A milestone in Nonsemble 6’s development, which was later shared by the Mobius Trio, was the school’s choice to have them represent SFCM at the Kennedy Center’s Conservatory Project, a performance series hosted by the Center to showcase the nation’s top musical talent. Nonsemble 6 was given the opportunity to present their production of Pierrot Lunaire in Washington in 2010; the Mobius Trio performed on the same series the following year with a program of works written for them that included Persian Dances by SFCM composer Sahba Aminikia. Both groups cited access to this national platform as a major opportunity and motivator to hone their work.

Mobius Trio

Mason Fish (left), Robert Nance, Matthew Holmes-Linder
Photo courtesy of Mobius Trio)

While Nonsemble 6 had the canonic Pierrot Lunaire to launch their group, the Mobius Trio—classical guitarists Mason Fish, Matthew Holmes-Linder, and Robert Nance, all protégés of David Tanenbaum and Sérgio Assad—had no established repertoire to draw on, and therefore had to build an entire catalogue of music for themselves from scratch, a situation that Tanenbaum points out has been the case for guitarists since Segovia’s time. Through an interdepartmental program at the school called Doublespeak developed by the guitar and composition chairs (Tanenbaum and Dan Becker, respectively), 20 composers were paired with guitarists to create new works, yielding 150 minutes of music for guitar. Doublespeak was modeled on an existing, successful program at SFCM called the Viola Project, begun in 2004 by string department chair Jodi Levitz and Becker. In addition to the benefits that composers gain from working in-depth with instruments that might not get a lot of their attention otherwise, both Tanenbaum and Levitz have spoken of the deeper sense of identification with a piece that performers gain while working on music written expressly for them. “Students would make extreme efforts to stretch their technique to new heights to perform ‘their’ works,” Levitz says. “This made me realize the power of ‘ownership’ of a work.“ Thanks in part to Doublespeak, the composer base that had experience writing for classical guitar was enlarged, and the trio went to work commissioning not only their peers, but also their teachers.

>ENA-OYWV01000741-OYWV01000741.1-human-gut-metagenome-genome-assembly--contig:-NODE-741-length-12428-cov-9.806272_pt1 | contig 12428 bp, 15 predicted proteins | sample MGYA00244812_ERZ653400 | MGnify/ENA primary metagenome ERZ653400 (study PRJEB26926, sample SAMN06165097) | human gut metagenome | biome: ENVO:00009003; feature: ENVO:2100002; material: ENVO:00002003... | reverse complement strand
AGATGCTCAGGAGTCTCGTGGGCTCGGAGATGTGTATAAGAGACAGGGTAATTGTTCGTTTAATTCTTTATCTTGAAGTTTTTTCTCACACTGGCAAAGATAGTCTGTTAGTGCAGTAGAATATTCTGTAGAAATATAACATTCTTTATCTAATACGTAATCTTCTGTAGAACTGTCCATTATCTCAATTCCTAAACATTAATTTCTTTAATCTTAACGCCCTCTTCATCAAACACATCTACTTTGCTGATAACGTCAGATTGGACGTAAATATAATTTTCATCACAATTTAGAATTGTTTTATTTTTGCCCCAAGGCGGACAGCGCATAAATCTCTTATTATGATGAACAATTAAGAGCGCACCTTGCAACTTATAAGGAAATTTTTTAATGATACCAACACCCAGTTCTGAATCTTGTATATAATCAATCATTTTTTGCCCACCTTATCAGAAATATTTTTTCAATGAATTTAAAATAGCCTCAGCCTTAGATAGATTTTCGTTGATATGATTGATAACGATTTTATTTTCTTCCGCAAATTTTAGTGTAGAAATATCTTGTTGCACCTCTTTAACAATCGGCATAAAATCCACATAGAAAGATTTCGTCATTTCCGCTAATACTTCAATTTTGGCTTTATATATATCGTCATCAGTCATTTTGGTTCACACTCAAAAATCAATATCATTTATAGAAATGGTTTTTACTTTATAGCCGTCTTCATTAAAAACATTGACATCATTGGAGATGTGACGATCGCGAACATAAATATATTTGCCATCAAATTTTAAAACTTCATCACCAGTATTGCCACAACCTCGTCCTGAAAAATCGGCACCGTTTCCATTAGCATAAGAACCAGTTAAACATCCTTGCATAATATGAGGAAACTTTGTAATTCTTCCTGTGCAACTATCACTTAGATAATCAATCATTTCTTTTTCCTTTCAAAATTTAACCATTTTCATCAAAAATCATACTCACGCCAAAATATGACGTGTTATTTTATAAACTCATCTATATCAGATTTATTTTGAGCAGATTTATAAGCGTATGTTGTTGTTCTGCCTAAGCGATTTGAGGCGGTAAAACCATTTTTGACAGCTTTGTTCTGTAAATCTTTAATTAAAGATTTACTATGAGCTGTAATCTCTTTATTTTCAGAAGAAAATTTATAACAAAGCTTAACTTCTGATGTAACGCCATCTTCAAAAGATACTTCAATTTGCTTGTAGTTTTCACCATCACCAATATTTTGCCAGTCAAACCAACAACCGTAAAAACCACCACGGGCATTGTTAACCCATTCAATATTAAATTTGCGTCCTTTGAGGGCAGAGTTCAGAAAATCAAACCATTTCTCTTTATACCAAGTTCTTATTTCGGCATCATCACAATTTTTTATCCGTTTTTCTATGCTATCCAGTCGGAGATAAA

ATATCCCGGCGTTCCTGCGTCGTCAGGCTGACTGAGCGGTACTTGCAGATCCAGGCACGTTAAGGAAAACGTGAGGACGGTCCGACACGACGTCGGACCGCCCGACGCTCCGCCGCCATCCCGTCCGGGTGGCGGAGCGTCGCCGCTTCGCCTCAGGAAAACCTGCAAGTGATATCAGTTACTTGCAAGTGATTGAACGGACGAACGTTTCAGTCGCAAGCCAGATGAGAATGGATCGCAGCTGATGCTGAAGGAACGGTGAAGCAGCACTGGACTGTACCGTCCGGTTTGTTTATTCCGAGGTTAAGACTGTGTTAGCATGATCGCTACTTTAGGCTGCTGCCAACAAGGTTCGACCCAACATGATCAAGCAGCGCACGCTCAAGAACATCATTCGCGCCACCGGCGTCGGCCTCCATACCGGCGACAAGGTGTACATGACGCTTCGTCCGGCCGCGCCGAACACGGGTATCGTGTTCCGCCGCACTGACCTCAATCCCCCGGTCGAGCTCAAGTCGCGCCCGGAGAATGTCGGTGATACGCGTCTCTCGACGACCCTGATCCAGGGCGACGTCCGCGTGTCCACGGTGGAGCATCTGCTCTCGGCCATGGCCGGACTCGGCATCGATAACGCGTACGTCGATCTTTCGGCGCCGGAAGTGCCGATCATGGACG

The integration of faculty members into this community, not only as mentors but also as collaborators, has been particularly gratifying to observe. Becker has an obvious, deep-rooted affection for his composition students and their performer colleagues alike, and has himself composed works for several of these groups. Sérgio Assad, who with Odair Assad forms the awe-inspiring Assad Brothers guitar duo, doesn’t simply coach or advise Mobius; he agreed to produce their first album and is writing for the ensemble as well. Students speak gratefully of Becker and Luciano Chessa, who is on the music history faculty, hosting informal listening parties in their homes. As a performer himself, Chessa has worked with The Living Earth Show and is writing a new work for Nonsemble 6.

The Living Earth Show